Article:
Roman Aqueduct

No doubt some of the earliest plumbers were the ancient Roman builders. They built sturdy, long-lasting pipeworks to serve their cities, called aqueducts. Aqueducts were found throughout the Roman Republic, and later, in lands they gained by conquest in the Roman Empire (France and England, for example).

Roman Aqueducts in France

Photo Courtesy of NationalGeographic.org

Some Roman aqueducts remain standing today – pictured at the left is a UNESCO World Heritage Site over the Gard River in France. Aqueducts were built at a very slight decline so that water was fed by gravity to the awaiting area. Most pipes were laid underground, and were built of ceramic, stone, or lead. In fact, the word “PLUMBER” comes from the Latin word “plumbum” meaning LEAD!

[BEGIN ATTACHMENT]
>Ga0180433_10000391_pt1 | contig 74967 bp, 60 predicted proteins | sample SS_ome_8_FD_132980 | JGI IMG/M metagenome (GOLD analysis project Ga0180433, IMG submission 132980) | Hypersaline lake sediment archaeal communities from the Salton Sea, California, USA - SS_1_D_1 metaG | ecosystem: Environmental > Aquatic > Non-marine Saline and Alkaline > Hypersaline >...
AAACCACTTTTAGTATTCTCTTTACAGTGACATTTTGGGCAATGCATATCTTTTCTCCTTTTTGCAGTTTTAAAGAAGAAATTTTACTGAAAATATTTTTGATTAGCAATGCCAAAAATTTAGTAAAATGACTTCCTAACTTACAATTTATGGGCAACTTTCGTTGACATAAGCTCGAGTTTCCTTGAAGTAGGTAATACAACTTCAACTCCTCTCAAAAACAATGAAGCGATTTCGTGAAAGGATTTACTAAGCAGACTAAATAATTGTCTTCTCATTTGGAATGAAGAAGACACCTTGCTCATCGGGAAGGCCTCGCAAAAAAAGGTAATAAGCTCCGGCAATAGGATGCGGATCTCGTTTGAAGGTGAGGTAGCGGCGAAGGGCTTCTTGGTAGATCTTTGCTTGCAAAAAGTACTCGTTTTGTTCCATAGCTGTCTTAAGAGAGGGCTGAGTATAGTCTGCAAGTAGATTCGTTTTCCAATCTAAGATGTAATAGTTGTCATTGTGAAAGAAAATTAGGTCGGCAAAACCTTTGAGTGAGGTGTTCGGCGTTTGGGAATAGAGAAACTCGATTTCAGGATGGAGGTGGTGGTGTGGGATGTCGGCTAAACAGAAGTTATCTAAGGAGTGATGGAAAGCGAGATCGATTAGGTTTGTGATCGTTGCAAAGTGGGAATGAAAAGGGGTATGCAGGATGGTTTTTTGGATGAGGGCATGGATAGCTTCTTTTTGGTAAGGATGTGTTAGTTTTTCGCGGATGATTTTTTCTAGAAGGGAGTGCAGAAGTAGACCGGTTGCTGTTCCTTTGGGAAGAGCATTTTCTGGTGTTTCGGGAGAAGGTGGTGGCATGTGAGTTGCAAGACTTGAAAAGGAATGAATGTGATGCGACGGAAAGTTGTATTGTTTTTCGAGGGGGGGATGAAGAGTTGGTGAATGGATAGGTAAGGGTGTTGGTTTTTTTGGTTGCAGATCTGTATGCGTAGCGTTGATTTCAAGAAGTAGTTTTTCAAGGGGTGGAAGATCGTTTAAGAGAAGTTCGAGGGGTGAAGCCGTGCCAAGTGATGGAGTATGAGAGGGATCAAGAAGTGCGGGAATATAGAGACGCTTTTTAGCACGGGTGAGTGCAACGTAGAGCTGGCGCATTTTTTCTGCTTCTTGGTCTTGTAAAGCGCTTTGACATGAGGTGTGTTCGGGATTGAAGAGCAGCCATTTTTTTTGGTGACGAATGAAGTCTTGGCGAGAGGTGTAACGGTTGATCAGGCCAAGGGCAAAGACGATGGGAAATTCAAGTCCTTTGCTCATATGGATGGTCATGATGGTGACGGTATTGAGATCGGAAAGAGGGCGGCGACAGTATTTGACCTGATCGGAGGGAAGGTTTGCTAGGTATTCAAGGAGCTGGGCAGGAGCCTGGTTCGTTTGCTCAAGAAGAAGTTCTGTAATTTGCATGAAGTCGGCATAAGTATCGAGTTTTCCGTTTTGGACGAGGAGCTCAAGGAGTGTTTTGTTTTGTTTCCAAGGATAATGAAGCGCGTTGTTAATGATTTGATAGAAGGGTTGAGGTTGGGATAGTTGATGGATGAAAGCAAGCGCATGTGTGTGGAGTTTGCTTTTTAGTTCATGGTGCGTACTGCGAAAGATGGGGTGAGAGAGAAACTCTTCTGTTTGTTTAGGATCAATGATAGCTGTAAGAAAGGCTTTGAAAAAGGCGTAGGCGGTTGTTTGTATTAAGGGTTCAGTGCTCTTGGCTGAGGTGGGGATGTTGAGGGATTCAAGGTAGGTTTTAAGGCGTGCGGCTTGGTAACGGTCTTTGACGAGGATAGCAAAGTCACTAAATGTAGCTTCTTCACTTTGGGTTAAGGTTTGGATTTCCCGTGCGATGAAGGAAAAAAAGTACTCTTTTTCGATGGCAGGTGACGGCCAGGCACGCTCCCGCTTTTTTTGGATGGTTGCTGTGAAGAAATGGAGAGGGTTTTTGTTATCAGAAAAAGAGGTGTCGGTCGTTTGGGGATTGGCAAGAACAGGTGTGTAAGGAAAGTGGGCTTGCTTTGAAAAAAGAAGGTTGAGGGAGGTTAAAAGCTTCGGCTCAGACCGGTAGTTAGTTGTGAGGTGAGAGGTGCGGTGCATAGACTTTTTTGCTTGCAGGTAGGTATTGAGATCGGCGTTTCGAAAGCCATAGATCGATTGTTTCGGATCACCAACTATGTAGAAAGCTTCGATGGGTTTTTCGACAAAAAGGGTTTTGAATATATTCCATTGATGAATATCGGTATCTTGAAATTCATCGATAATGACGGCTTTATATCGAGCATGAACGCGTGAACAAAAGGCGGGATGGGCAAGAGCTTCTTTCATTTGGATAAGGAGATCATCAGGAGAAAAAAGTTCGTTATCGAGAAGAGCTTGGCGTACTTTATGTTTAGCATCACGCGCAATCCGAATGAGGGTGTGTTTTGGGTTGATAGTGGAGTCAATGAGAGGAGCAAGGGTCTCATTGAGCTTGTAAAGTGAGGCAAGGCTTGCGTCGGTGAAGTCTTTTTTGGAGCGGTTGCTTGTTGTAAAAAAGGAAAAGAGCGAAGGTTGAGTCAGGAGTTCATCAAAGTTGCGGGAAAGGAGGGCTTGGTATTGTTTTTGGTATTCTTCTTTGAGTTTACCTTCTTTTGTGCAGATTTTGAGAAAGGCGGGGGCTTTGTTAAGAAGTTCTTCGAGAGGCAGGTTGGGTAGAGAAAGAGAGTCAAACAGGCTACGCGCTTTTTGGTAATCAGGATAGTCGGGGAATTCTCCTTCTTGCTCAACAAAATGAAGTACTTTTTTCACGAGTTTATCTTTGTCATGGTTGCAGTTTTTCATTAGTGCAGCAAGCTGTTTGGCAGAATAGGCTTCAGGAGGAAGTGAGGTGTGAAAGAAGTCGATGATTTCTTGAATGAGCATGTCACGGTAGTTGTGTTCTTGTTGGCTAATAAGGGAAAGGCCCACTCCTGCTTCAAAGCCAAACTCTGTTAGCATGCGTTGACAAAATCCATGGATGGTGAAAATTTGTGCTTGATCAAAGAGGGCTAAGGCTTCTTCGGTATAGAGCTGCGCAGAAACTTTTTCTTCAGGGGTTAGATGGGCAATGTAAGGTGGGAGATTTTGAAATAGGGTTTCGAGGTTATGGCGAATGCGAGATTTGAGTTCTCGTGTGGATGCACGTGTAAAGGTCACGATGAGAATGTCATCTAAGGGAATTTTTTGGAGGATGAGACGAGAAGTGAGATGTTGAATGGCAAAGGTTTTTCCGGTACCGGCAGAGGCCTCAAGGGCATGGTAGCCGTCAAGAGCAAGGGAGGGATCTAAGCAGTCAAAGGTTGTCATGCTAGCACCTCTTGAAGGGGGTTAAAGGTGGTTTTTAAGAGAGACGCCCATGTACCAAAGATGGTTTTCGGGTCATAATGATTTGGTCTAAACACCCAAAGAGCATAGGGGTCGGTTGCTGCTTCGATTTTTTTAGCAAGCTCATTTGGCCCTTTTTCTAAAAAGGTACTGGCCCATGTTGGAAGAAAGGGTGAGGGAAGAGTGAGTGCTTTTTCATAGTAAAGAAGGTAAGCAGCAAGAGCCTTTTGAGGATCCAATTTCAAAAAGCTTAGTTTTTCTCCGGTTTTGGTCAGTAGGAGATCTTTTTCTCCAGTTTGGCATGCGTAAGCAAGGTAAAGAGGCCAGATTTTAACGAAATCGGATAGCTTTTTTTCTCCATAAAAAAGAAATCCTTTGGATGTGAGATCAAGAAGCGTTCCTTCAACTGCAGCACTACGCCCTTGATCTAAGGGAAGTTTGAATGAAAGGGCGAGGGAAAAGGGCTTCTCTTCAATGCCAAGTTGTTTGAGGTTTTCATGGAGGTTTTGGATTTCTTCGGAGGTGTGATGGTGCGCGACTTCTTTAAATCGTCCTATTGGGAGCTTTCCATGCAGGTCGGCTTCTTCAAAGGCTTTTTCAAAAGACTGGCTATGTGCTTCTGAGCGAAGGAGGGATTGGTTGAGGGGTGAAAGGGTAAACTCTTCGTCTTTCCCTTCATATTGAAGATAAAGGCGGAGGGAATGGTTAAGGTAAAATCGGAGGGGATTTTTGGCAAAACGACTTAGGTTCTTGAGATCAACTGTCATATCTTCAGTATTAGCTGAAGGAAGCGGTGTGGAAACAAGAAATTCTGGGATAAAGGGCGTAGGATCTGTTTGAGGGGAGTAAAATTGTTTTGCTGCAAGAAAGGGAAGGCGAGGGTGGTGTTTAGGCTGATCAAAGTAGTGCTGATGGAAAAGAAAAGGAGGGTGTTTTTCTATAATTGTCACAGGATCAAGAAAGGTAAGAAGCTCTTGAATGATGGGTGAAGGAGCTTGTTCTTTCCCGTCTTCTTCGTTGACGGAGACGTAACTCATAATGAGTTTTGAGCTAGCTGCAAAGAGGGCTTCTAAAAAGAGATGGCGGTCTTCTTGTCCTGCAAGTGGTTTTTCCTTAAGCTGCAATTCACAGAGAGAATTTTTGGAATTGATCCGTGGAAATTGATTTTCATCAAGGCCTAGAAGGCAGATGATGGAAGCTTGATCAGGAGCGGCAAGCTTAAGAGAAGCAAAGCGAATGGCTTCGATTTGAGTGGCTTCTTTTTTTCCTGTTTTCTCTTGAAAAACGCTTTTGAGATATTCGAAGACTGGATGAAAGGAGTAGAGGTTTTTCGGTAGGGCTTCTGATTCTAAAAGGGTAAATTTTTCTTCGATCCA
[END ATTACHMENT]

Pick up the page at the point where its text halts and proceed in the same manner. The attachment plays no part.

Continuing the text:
Roman Fountain

The Pinecone, the centerpiece of Cortile della Pigna

The Romans built aqueduct systems for 500 years, from about 300 BC until 200 AD. Some old Roman aqueduct systems are still in use in Italy today.

These intricate systems provided water for irrigation, drinking water, public fountains and baths, and led to a relatively water-extravagant society. People living in Rome had water to use for any purpose they needed – and they built fountains – pictured at right is the Fontana della Pigna, built in the 1st century AD in Rome.

Roman Bath in Bath, England, built by the RomansThe famed Roman public bath houses needed aqueducts to provide water, also. Here is one built by the Romans in Bath, England, during the Roman occupation of the island. It’s easy to imagine it populated and being used – but it’s not quite our idea of a bathtub!

Learn more about ancient Roman Aqueducts in Wikipedia – click here.

 

Deb at Jake the Plumber